HomeBodyHealthThe Ultimate Health Elixir — Catch Z’s To Improve Your Healthspan

The Ultimate Health Elixir — Catch Z’s To Improve Your Healthspan

The shorter your sleep, the shorter your life span

We often prioritize work over rest in today’s fast-paced and productivity-driven world.

In the past, I chose to sleep less so that I could get more done. To me, sleep seemed like an obstacle to getting what I want to be done. In the end, I slept fewer and fewer hours as I tried to squeeze in more and more work.

At some point, I ended up sleeping 3 to 4 hours a night.

Needless to say, that was not sustainable. A mental fog clouded my judgment. I became less productive (ironically) and needed even more time to complete tasks.

But even then, I only upped my sleeping hours to 5 to 6 hours a night.

And I am definitely not the only one.

According to CDC, in 2020, 34.8% of Americans slept less than the recommended amount of hours.

It wasn’t until I read Why We Sleep: Unlocking the Power of Sleep and Dreams by Matthew Walker (this is an affiliate link to the book) that I realized that even after increasing the hours of sleep I was getting, I was chronically ‘under-sleeping’. Walker puts it best in this simple sentence (if you take away nothing else from this article, let this quote be the one thing you remember)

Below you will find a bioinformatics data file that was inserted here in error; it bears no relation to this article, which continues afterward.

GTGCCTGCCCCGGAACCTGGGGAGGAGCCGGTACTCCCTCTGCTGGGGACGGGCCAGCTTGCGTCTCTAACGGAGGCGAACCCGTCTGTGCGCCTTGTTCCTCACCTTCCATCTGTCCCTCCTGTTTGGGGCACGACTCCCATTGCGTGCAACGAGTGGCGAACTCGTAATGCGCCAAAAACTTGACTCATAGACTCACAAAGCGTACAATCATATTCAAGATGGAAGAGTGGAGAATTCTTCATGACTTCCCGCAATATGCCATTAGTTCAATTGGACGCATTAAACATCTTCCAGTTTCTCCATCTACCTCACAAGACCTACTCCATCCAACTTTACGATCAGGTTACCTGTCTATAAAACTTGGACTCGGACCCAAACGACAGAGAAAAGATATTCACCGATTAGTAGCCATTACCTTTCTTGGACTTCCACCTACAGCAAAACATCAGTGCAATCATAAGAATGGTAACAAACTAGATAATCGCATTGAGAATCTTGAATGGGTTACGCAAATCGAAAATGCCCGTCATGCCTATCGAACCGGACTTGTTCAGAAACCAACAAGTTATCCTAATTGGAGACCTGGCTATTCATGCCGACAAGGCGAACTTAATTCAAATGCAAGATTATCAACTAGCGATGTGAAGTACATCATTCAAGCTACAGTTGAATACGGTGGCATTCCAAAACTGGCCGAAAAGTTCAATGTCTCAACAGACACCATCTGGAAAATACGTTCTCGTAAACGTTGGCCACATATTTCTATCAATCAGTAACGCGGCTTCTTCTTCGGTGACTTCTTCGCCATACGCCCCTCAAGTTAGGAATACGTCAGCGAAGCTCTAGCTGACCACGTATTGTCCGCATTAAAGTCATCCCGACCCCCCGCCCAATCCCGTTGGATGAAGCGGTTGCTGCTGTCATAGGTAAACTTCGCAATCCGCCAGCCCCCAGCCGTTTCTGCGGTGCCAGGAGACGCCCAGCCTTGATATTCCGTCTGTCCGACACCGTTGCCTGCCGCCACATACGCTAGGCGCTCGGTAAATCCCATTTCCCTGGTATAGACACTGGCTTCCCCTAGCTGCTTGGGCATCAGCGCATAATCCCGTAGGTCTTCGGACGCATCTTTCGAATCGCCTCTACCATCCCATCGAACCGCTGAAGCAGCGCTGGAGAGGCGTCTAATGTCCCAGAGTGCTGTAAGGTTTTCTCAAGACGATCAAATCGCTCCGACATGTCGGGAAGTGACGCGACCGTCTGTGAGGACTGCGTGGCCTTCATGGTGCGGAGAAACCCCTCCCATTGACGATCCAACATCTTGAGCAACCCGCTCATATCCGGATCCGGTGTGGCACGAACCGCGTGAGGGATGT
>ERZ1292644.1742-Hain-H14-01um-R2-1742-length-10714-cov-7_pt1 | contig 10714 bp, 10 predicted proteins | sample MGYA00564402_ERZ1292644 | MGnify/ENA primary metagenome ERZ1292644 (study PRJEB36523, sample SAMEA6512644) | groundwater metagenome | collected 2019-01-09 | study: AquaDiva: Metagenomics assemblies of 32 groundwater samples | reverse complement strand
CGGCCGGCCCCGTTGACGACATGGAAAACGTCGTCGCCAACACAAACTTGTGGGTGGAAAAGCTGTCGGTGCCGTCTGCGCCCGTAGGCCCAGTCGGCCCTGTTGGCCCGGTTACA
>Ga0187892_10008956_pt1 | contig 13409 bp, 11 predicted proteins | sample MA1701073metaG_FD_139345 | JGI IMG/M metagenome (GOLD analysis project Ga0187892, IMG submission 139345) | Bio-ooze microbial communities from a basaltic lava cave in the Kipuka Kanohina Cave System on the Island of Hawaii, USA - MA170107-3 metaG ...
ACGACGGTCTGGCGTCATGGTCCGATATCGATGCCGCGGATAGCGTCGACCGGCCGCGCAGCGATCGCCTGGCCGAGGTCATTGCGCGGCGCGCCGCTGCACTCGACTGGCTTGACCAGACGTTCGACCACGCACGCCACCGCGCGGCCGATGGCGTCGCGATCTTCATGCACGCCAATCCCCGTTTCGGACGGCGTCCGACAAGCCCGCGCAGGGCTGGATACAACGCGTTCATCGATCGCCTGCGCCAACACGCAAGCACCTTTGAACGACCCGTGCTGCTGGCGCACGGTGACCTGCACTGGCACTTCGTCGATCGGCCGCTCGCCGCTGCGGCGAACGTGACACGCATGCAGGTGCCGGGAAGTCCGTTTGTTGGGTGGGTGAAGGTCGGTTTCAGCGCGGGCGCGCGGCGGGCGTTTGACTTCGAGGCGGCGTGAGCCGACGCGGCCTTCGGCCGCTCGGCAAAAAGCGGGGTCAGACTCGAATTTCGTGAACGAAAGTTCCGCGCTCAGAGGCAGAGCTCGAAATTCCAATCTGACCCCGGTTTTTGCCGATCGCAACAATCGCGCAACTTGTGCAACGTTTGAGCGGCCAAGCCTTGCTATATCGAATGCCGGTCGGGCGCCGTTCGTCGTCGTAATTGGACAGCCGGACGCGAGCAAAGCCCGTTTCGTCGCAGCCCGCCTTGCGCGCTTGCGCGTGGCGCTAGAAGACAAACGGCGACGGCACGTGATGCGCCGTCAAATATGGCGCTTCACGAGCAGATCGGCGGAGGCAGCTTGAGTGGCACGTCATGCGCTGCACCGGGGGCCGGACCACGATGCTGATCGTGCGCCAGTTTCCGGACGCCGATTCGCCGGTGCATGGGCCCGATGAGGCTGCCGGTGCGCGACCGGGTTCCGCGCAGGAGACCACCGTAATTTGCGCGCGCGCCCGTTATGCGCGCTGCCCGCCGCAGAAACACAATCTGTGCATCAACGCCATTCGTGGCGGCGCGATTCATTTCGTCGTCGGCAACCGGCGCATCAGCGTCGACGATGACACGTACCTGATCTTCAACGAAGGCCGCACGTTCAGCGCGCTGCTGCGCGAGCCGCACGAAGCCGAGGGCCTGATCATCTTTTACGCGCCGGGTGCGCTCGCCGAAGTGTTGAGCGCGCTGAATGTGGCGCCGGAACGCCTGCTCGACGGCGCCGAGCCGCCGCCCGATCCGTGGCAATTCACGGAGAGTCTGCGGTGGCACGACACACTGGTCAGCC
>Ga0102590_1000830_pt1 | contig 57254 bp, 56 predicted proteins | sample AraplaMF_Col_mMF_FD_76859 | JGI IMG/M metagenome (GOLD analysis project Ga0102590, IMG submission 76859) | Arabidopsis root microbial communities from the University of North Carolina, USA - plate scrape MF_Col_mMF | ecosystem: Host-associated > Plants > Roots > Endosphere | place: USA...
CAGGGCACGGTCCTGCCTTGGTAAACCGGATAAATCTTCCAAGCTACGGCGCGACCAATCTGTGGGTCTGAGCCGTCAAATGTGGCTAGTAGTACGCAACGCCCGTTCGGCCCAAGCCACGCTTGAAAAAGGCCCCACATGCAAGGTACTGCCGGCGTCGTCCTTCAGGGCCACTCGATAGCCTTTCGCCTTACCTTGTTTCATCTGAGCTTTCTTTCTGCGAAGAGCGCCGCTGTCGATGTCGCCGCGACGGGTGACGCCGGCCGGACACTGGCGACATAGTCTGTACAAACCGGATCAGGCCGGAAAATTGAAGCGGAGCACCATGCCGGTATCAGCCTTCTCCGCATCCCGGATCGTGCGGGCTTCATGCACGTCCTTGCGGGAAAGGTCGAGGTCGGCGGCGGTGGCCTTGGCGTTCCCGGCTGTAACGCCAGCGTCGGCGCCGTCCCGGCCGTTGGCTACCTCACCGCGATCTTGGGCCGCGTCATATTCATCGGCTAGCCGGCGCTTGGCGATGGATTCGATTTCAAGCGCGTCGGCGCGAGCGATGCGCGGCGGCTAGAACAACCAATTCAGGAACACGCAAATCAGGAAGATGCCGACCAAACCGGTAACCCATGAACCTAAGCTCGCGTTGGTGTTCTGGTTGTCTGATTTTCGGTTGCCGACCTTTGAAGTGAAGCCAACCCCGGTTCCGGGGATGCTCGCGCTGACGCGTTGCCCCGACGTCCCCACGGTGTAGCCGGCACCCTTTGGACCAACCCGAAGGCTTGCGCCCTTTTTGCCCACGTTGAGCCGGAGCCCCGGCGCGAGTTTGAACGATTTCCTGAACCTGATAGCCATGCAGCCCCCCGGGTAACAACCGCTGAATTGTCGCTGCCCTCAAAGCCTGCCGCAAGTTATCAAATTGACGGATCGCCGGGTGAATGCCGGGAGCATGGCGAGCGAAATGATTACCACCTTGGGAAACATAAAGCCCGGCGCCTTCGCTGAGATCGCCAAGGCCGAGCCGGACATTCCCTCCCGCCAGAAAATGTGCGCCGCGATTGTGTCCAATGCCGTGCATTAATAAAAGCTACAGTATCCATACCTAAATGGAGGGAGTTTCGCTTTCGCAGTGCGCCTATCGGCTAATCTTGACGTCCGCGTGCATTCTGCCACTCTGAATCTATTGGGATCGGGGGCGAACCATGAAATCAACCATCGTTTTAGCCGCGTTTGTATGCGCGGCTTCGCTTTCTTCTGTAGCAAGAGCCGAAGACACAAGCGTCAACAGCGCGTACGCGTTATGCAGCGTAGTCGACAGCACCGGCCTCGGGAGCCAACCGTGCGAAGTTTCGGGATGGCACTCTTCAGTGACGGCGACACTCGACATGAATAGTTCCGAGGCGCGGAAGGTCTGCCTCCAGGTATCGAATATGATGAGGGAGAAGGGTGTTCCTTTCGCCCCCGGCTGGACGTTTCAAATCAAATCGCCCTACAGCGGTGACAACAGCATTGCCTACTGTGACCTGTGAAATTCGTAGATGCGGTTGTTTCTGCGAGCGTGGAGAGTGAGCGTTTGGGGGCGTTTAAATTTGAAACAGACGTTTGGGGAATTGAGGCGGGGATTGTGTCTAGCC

“The shorter your sleep, the shorter your life span” — Matthew Walker in Why We Sleep

Sleep Deprivation: The Silent Assassin

“but you may be surprised by the consequences. Routinely sleeping less than six or seven hours a night demolishes your immune system, more than doubling your risk of cancer. Insufficient sleep is a key lifestyle factor determining whether or not you will develop Alzheimer’s disease. Inadequate sleep — even moderate reductions for just one week — disrupts blood sugar levels so profoundly that you would be classified as pre-diabetic. Short sleeping increases the likelihood of your coronary arteries becoming blocked and brittle, setting you on a path toward cardiovascular disease, stroke, and congestive heart failure.” — Matthew Walker in Why We Sleep

According to the CDC, adults aged between 18 and 60 should sleep 7 hours or more a night. For teenagers, the targeted amount of sleep is 8 to 10 hours every 24-hour cycle.

These recommendations are also shared by Sleep Foundation.

And as Walker writes, there is a good reason for these recommendations to be in place. When we experience a consistent lack of sleep, we end up facing a large number of devastating consequences to our physical health.

From lower glucose tolerance, higher evening cortisol concentration, and increased activity of the sympathetic nervous system, sleep deprivation brings about a host of scary health issues.

When we don’t get enough sleep, the amount of stress hormones in our bodies increases. As a result, our resting heart rate and blood pressure increase.